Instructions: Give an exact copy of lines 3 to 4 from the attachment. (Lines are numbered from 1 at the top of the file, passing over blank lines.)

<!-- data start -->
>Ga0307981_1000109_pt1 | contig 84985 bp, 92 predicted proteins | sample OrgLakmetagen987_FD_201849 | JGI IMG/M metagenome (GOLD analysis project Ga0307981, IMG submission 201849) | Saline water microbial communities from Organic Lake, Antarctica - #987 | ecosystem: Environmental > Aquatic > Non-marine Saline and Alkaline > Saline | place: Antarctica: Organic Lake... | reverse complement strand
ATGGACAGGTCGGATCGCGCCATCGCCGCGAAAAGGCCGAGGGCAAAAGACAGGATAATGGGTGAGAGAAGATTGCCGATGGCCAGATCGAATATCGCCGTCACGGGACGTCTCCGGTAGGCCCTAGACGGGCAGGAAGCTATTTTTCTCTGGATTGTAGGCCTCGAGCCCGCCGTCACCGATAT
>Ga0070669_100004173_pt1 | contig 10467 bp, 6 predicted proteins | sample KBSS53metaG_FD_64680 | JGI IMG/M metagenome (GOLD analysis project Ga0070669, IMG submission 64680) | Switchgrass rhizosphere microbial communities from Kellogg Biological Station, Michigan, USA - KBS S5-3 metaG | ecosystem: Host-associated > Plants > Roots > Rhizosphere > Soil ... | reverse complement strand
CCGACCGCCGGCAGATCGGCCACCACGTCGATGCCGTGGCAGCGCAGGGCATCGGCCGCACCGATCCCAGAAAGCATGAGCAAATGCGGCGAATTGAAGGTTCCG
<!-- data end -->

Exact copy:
>Ga0070669_100004173_pt1 | contig 10467 bp, 6 predicted proteins | sample KBSS53metaG_FD_64680 | JGI IMG/M metagenome (GOLD analysis project Ga0070669, IMG submission 64680) | Switchgrass rhizosphere microbial communities from Kellogg Biological Station, Michigan, USA - KBS S5-3 metaG | ecosystem: Host-associated > Plants > Roots > Rhizosphere > Soil ... | reverse complement strand
CCGACCGCCGGCAGATCGGCCACCACGTCGATGCCGTGGCAGCGCAGGGCATCGGCCGCACCGATCCCAGAAAGCATGAGCAAATGCGGCGAATTGAAGGTTCCG